Everything eSports Fans Need To Know About The $300M Riot Games And Disney Deal

Competitive League of Legends eSports are about to get kicked up a notch as BAMTech, previously part of Major League Baseball’s MLB Advanced Media (MLBAM), Disney-owned streaming tech company, signs a deal with Riot Games for the rights to League of Legends tournaments. The business acquisition is a ‘monolith moment’ for the traditional sports landscape, but how will it alter the viewing experience of one of the giants within the world of eSports? Here’s everything you need to know:

After a year of rumours and speculation that ESPN were set to invest hundreds of millions to acquire League of Legends’ broadcasting rights, the Disney-owned company appear to have finally made their big leap. The overview of the deal is that BAMTech will “pay a minimum $300 million through 2023” to Riot Games. in return for exclusive rights to “stream and monetise” the game.

BAMTech intends to launch a League of Legends streaming service application for smartphones, PCs and other devices, whilst also handling distribution on existing streaming portals like Twitch and YouTube Gaming. Rather than manhandling the broadcasting rights as was initially suspected, ESPN – also owned by Disney – is conveniently set to launch a streaming service ready for sports that don’t air on its traditional cable channels… a perfect home for the League of Legends tournaments you might think.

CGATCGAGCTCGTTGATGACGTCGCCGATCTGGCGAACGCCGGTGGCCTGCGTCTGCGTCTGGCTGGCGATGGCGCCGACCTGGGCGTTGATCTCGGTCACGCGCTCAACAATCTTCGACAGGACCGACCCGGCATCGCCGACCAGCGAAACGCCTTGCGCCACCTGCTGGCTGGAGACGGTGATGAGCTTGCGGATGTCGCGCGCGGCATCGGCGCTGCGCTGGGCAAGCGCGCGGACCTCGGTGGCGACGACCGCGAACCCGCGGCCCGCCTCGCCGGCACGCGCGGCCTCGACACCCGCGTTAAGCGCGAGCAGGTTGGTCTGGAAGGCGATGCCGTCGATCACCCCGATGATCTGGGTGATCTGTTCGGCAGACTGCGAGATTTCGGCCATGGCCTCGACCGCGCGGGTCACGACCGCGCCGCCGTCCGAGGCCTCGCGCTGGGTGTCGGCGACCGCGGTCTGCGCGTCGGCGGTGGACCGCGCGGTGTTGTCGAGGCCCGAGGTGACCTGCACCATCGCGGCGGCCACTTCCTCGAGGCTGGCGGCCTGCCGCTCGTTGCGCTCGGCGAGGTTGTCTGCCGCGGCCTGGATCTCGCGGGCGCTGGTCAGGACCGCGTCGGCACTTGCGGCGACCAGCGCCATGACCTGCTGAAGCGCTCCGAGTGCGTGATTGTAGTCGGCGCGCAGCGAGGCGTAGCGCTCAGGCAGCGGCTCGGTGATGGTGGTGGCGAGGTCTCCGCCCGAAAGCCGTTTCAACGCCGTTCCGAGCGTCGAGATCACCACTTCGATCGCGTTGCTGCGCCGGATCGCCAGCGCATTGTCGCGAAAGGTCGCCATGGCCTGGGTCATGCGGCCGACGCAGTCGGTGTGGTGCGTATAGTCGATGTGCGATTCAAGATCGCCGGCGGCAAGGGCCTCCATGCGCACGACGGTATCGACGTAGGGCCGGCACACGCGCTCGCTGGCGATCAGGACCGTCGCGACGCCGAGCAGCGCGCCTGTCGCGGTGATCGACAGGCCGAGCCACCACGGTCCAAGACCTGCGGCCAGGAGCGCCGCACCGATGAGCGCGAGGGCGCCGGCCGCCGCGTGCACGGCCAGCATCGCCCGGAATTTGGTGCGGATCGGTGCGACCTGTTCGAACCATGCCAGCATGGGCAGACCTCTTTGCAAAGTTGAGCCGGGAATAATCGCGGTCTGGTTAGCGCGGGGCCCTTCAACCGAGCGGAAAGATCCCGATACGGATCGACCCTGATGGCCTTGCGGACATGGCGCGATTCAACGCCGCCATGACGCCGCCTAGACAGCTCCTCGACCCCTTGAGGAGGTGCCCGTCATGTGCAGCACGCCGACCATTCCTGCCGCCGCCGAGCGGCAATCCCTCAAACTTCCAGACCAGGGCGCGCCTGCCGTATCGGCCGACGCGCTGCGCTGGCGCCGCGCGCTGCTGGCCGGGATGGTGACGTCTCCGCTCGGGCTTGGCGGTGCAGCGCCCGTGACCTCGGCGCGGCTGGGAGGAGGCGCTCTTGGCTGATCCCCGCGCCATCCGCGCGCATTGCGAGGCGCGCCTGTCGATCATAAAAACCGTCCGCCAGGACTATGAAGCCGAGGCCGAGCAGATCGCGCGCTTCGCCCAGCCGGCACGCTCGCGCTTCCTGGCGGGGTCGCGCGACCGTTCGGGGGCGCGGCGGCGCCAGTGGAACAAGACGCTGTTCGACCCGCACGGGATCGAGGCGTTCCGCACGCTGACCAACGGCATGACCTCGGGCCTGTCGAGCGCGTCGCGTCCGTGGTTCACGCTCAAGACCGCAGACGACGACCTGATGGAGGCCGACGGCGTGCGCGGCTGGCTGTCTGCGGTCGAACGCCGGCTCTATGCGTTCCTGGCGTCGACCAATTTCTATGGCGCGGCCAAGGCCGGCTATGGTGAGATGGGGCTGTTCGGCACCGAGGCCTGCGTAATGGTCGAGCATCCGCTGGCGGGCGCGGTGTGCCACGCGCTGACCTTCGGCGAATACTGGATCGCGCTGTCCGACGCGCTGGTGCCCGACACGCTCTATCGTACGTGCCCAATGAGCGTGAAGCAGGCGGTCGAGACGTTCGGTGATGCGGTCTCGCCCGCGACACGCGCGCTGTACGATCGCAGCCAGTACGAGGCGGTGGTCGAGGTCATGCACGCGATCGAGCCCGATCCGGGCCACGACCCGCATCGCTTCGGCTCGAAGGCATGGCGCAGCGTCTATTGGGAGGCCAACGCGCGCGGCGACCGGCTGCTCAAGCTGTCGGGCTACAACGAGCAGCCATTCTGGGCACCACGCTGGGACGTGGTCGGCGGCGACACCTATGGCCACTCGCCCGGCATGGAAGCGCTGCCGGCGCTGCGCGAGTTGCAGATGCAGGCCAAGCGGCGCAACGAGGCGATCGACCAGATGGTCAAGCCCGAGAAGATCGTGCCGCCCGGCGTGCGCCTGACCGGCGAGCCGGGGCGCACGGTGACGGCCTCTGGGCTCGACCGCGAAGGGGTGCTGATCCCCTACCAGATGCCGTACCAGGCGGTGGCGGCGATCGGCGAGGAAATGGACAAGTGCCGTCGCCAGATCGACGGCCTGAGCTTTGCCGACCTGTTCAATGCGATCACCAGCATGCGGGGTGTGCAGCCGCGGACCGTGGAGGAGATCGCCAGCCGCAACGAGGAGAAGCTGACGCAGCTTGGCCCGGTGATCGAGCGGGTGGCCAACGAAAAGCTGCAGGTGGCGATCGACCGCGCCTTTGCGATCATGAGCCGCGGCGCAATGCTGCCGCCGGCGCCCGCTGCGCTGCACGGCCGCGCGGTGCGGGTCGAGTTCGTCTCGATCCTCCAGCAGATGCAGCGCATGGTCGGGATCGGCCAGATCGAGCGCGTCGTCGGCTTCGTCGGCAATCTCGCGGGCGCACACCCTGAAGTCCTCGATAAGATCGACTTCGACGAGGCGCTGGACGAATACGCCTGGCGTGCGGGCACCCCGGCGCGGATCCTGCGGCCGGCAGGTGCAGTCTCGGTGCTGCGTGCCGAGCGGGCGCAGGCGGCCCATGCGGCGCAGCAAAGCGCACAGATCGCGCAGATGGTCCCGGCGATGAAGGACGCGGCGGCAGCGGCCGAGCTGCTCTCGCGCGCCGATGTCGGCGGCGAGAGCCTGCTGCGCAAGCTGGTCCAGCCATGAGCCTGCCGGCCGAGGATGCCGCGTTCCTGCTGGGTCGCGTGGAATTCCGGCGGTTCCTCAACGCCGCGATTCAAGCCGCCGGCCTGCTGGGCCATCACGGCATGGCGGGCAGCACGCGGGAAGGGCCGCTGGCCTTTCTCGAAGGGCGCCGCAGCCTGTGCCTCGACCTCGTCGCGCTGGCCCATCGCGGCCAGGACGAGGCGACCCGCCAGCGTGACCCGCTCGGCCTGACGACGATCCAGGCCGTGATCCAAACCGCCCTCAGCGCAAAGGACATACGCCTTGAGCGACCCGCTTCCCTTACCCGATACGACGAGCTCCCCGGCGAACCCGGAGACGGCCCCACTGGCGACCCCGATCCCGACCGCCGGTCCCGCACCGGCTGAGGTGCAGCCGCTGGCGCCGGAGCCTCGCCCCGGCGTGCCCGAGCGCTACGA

Source: Riot Games Flickr
Source: Riot Games Flickr

The deal left a number of die-hard League of Legends fans confused as to how Disney’s influence would affect the eSports’ viewing experience, an issue which Riot Games were understandably keen to clarify for their audience. In essence, the major change will be advertisements.

BAMTech’s streaming architecture is particularly robust and polished, widely regarded as one of the best providers in the industry. Fans can expect (even) better quality streams and user experiences.

Though no savvy eSports fan is happy to be bludgeoned by adverts, in reality it was only a matter of time until advertising was introduced to LCS streams – advertising presents the largest potential for revenue growth. Importantly, the ads will be unavoidable, Adblocking software will not work.

“Will be straight with you guys – there will be ads. There will be integrated sponsorships as well (like Acer over Worlds and All-Stars).

“That’s the price of having a sustainable sport, and one we think is worth it. We have the “commercial / music” break (even though there aren’t always ads to run) between segments because we knew this would be the case even when we started the LCS back in 2013.”

Whalen Rozelle, Riot Games’ Director of eSports

Source: OpenDomain
Source: OpenDomain

Perhaps most importantly from a viewer perspective, every League of Legends event broadcast will continue to be free to view:

“The current experience we have today is and will continue to be free.”

Whalen Rozelle

The opportunity does exist however, to introduce premium features further down the pipeline:

“There’s a world where we create a new viewing experience or feature that is mega expensive to do and is targeted at a small group of fans – in that case it might make sense to explore premium as an option.”

Whalen Rozelle

Riot Games’ deal with BAMTech is similar to that seen within the traditional video game publishing industry, in the sense that the $300 million can be considered as an advance, rather than a direct payment.

The initial revenue will go to BAMTech to cover the investment, but any takings beyond that will be shared with Riot Games at an unspecified rate. The deal could potentially be worth far more than $300 million if the partnership goes well, as the broadcasts push for more partners and sponsorship – a win-win for all parties involved.

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